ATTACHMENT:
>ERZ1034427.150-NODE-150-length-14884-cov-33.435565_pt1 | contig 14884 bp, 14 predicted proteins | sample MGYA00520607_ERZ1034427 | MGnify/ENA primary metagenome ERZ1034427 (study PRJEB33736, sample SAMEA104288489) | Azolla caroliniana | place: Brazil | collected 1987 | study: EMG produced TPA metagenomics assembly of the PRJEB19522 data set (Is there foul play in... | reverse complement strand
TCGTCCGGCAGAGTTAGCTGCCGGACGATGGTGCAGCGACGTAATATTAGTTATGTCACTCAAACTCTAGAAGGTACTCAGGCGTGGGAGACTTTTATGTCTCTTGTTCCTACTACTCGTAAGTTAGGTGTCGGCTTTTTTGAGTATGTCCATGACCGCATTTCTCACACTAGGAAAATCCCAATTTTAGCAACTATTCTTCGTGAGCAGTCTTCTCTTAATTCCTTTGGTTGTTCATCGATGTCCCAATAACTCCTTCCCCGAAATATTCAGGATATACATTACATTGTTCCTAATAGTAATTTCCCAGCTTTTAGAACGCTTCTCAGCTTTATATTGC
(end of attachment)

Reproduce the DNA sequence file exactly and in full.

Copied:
>ERZ1034427.150-NODE-150-length-14884-cov-33.435565_pt1 | contig 14884 bp, 14 predicted proteins | sample MGYA00520607_ERZ1034427 | MGnify/ENA primary metagenome ERZ1034427 (study PRJEB33736, sample SAMEA104288489) | Azolla caroliniana | place: Brazil | collected 1987 | study: EMG produced TPA metagenomics assembly of the PRJEB19522 data set (Is there foul play in... | reverse complement strand
TCGTCCGGCAGAGTTAGCTGCCGGACGATGGTGCAGCGACGTAATATTAGTTATGTCACTCAAACTCTAGAAGGTACTCAGGCGTGGGAGACTTTTATGTCTCTTGTTCCTACTACTCGTAAGTTAGGTGTCGGCTTTTTTGAGTATGTCCATGACCGCATTTCTCACACTAGGAAAATCCCAATTTTAGCAACTATTCTTCGTGAGCAGTCTTCTCTTAATTCCTTTGGTTGTTCATCGATGTCCCAATAACTCCTTCCCCGAAATATTCAGGATATACATTACATTGTTCCTAATAGTAATTTCCCAGCTTTTAGAACGCTTCTCAGCTTTATATTGC